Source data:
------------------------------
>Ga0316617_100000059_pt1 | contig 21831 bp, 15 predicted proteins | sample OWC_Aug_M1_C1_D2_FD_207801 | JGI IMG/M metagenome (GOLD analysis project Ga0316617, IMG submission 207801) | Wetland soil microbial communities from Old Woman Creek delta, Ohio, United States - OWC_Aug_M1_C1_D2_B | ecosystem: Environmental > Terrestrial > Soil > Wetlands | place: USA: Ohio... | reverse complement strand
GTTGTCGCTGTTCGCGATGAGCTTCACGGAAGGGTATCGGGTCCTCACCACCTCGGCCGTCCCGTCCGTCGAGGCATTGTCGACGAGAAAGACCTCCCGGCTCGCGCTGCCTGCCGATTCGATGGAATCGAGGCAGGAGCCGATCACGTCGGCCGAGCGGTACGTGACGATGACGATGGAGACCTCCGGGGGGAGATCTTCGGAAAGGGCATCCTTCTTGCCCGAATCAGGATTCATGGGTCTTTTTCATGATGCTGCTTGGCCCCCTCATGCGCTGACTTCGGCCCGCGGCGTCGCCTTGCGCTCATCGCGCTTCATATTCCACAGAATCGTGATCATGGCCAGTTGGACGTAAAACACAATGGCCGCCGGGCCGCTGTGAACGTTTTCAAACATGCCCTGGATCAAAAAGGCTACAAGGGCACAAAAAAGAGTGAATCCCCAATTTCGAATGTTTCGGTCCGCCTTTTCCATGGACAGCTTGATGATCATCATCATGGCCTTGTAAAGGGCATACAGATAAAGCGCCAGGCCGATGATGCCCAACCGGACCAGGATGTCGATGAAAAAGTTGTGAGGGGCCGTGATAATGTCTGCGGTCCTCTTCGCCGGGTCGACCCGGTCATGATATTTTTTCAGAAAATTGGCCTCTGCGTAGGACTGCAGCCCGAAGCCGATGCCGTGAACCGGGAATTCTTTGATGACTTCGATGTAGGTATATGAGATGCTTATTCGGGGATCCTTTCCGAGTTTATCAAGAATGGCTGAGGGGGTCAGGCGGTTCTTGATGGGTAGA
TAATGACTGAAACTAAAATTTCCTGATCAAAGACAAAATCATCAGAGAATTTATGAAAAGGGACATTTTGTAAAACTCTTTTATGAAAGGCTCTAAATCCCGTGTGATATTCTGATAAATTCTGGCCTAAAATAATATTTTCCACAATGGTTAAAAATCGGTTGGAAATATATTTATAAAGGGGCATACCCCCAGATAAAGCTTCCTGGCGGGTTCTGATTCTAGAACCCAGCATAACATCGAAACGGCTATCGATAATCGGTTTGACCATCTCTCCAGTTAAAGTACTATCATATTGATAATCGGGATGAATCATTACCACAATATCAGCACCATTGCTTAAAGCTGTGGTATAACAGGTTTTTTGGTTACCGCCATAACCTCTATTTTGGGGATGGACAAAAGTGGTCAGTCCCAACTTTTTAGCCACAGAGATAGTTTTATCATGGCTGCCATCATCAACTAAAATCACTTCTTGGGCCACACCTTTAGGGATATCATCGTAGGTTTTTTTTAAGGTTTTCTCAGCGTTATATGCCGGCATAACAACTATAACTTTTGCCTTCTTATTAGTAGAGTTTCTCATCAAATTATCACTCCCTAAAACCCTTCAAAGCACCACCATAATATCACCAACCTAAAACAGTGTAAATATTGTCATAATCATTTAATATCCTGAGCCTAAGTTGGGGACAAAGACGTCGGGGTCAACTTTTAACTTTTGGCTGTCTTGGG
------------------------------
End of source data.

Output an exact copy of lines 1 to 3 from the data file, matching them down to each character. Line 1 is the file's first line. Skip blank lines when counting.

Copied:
>Ga0316617_100000059_pt1 | contig 21831 bp, 15 predicted proteins | sample OWC_Aug_M1_C1_D2_FD_207801 | JGI IMG/M metagenome (GOLD analysis project Ga0316617, IMG submission 207801) | Wetland soil microbial communities from Old Woman Creek delta, Ohio, United States - OWC_Aug_M1_C1_D2_B | ecosystem: Environmental > Terrestrial > Soil > Wetlands | place: USA: Ohio... | reverse complement strand
GTTGTCGCTGTTCGCGATGAGCTTCACGGAAGGGTATCGGGTCCTCACCACCTCGGCCGTCCCGTCCGTCGAGGCATTGTCGACGAGAAAGACCTCCCGGCTCGCGCTGCCTGCCGATTCGATGGAATCGAGGCAGGAGCCGATCACGTCGGCCGAGCGGTACGTGACGATGACGATGGAGACCTCCGGGGGGAGATCTTCGGAAAGGGCATCCTTCTTGCCCGAATCAGGATTCATGGGTCTTTTTCATGATGCTGCTTGGCCCCCTCATGCGCTGACTTCGGCCCGCGGCGTCGCCTTGCGCTCATCGCGCTTCATATTCCACAGAATCGTGATCATGGCCAGTTGGACGTAAAACACAATGGCCGCCGGGCCGCTGTGAACGTTTTCAAACATGCCCTGGATCAAAAAGGCTACAAGGGCACAAAAAAGAGTGAATCCCCAATTTCGAATGTTTCGGTCCGCCTTTTCCATGGACAGCTTGATGATCATCATCATGGCCTTGTAAAGGGCATACAGATAAAGCGCCAGGCCGATGATGCCCAACCGGACCAGGATGTCGATGAAAAAGTTGTGAGGGGCCGTGATAATGTCTGCGGTCCTCTTCGCCGGGTCGACCCGGTCATGATATTTTTTCAGAAAATTGGCCTCTGCGTAGGACTGCAGCCCGAAGCCGATGCCGTGAACCGGGAATTCTTTGATGACTTCGATGTAGGTATATGAGATGCTTATTCGGGGATCCTTTCCGAGTTTATCAAGAATGGCTGAGGGGGTCAGGCGGTTCTTGATGGGTAGA
TAATGACTGAAACTAAAATTTCCTGATCAAAGACAAAATCATCAGAGAATTTATGAAAAGGGACATTTTGTAAAACTCTTTTATGAAAGGCTCTAAATCCCGTGTGATATTCTGATAAATTCTGGCCTAAAATAATATTTTCCACAATGGTTAAAAATCGGTTGGAAATATATTTATAAAGGGGCATACCCCCAGATAAAGCTTCCTGGCGGGTTCTGATTCTAGAACCCAGCATAACATCGAAACGGCTATCGATAATCGGTTTGACCATCTCTCCAGTTAAAGTACTATCATATTGATAATCGGGATGAATCATTACCACAATATCAGCACCATTGCTTAAAGCTGTGGTATAACAGGTTTTTTGGTTACCGCCATAACCTCTATTTTGGGGATGGACAAAAGTGGTCAGTCCCAACTTTTTAGCCACAGAGATAGTTTTATCATGGCTGCCATCATCAACTAAAATCACTTCTTGGGCCACACCTTTAGGGATATCATCGTAGGTTTTTTTTAAGGTTTTCTCAGCGTTATATGCCGGCATAACAACTATAACTTTTGCCTTCTTATTAGTAGAGTTTCTCATCAAATTATCACTCCCTAAAACCCTTCAAAGCACCACCATAATATCACCAACCTAAAACAGTGTAAATATTGTCATAATCATTTAATATCCTGAGCCTAAGTTGGGGACAAAGACGTCGGGGTCAACTTTTAACTTTTGGCTGTCTTGGG